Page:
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Monthly Legal News Round Up – October 2018

monthly legal news Welcome to The Lawyer Portal’s Monthly News Summary. This month’s post will cover the news stories from the 1st October 2018 to the 31st October 2018. This month Theresa May has said that under a new law waiters are to be paid all tips, Brett Kavanaugh is sworn in to the Supreme Court in the USA, the UN has said that the UK is endangering people’s health by denying their right to clean air and jailed preacher Anjem Choudary faces strict controls after release.


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Restaurants will be legally barred from keeping tips from staff under plans to be announced by Theresa May. The move follows a public outcry in 2015, when it emerged that many High Street chains routinely took up to 10% of tips paid by credit and debit card. The fact that most chains have since stopped this practice, typically charging a much lower fee of 2.5% of tips paid by card. The hospitality trade body said the fact restaurants had acted voluntarily meant new legislation was unnecessary. Mrs. May said the “tough” legislation would apply to England, Scotland and Wales, was part of the government’s push to end exploitive employment practices. In 2016, Sajid Javid, then Business Secretary, said tips should go in full to waiting staff and announced proposals to stop employer deductions from them, but stopped short of legislating. Charles Archer, a part-time waiter at Pizza Express, said he retained all his cash tips. With card tips, he keeps 70% with 30% going to kitchen staff but there is no admin fee. He said he did not expect the proposed legislation to change the situation of tips being shared with all restaurant staff unless the law specifically stated that tips had to go to the person that served them. A restaurant owner, who runs four restaurants, but did not want to be named, said he welcomed the legislation because diners expected their tips to go to people who served them, not the restaurant. However, he did suggest that service tips should be shared with kitchen staff as otherwise the equality is not there between experienced back of house staff and newer waiting staff. Want an interesting piece of legal news to discuss? Click here to find out more. >>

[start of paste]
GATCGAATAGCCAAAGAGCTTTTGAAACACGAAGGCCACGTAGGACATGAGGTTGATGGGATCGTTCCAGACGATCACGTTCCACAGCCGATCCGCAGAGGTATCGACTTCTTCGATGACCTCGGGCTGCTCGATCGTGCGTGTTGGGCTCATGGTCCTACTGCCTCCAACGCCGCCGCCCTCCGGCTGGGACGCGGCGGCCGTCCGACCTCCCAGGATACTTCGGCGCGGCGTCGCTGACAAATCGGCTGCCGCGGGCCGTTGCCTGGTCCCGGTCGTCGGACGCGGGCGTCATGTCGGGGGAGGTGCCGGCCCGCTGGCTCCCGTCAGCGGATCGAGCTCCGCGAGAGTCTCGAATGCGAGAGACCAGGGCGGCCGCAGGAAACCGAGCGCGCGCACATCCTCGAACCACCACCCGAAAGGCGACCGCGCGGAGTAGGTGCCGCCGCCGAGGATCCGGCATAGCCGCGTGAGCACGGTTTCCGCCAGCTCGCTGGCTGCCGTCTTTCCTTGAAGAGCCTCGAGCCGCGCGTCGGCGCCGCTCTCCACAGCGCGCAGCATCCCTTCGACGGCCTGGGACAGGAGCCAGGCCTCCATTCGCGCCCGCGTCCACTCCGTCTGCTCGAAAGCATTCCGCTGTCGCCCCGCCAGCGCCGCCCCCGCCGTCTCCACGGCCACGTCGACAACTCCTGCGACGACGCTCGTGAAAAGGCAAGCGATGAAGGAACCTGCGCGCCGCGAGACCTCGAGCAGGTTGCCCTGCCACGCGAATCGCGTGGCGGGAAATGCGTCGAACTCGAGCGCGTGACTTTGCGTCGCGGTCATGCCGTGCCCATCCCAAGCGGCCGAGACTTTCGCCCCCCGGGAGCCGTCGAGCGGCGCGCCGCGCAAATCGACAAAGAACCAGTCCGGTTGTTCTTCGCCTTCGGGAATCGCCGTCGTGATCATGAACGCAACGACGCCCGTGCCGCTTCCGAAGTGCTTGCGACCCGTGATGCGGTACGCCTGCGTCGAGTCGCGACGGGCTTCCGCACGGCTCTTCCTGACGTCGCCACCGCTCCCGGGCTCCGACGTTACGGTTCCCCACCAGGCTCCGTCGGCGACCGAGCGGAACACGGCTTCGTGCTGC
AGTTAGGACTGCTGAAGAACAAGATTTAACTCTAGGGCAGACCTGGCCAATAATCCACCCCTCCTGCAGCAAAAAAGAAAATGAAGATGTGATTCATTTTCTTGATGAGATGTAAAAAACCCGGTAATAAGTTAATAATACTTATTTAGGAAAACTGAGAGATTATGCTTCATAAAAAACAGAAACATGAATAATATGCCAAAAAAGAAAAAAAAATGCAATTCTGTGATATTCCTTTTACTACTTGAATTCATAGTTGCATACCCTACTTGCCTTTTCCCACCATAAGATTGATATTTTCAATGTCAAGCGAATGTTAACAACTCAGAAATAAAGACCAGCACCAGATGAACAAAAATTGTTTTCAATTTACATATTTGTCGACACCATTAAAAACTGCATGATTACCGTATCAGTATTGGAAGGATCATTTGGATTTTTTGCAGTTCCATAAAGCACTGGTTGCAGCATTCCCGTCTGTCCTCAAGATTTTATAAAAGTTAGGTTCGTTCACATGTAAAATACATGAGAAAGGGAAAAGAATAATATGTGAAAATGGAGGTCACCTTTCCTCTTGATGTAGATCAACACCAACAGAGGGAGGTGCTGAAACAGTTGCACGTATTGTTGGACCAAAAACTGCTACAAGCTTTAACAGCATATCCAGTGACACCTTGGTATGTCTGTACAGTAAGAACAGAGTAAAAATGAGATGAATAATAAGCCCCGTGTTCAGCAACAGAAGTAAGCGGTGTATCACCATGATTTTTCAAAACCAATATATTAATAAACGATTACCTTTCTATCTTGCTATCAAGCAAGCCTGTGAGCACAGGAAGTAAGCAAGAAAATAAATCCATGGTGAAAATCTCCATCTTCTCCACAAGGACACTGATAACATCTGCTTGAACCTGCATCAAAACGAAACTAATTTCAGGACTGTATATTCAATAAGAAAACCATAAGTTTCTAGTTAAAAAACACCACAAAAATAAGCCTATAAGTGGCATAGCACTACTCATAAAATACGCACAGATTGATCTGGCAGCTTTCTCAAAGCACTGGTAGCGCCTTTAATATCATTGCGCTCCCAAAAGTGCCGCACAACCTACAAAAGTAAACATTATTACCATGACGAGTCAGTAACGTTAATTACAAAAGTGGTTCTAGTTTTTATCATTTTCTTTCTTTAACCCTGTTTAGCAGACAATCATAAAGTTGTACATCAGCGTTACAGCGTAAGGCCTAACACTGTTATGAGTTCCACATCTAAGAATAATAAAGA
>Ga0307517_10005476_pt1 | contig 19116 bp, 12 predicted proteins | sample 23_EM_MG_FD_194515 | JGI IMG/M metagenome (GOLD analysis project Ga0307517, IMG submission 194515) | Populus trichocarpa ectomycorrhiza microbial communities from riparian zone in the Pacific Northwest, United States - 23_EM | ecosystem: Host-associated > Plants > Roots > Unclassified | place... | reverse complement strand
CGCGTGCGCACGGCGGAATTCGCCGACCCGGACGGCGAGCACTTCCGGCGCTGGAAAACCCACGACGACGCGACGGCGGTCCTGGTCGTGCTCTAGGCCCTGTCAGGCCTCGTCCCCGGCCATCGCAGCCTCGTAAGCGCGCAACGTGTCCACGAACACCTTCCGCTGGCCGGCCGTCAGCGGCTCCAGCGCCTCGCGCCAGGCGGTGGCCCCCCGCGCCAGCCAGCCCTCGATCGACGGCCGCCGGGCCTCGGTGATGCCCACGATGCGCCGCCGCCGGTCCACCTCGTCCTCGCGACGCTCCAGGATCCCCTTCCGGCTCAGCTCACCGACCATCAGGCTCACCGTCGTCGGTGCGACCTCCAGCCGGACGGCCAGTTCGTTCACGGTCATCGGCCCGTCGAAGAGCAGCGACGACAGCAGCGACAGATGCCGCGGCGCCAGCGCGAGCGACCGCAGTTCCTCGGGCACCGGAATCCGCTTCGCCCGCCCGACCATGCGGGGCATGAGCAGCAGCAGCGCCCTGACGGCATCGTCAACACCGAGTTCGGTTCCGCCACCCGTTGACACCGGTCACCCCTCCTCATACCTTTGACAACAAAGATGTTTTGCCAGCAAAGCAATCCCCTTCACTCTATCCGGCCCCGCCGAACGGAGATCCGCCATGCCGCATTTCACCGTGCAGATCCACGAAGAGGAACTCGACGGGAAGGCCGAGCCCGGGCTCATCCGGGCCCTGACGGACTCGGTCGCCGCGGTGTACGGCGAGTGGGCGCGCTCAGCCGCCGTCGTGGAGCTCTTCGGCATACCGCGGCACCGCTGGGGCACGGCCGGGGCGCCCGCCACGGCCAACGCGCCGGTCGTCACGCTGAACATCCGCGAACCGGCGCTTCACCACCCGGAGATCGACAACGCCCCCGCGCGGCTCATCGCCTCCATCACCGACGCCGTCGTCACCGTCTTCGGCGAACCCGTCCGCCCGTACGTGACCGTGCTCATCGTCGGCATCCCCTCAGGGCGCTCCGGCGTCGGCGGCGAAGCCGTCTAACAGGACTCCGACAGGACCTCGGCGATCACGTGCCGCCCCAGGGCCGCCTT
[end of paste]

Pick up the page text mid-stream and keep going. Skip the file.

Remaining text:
President Donald Trump’s controversial nominee for the Supreme Court, Brett Kavanaugh, has been sworn in following weeks of debate and controversy across the world. The Senate backed his nomination by 50 votes to 48. Mr. Kavanaugh has been embroiled in a bitter battle to stave off claims of sexual assault, which he denies. However, following investigation by the FBI, enough senators decided to support to nomination. His confirmation stands as a victory for Mr. Trump ahead of the mid-term elections due to be held in November. Following the successful vote, Donald Trump sent out a tweet of congratulations and later spoke to the reporters aboard Air Force One, saying Mr. Kavanaugh had withstood a “horrible attack” and that “women” were outraged at what had happened to the nominee. He went on to say that the woman who had accused Kavanaugh of sexual assault, Christine Blasey Ford, had named the wrong person. The vote caused mass controversy in the media has hundreds of people protested Mr. Kavanaugh’s nomination at the US Capitol in Washington. As the vote was taking place, other protesters shouted “shame” from the gallery and Vice-President Mike Pence had to call for order to be restored.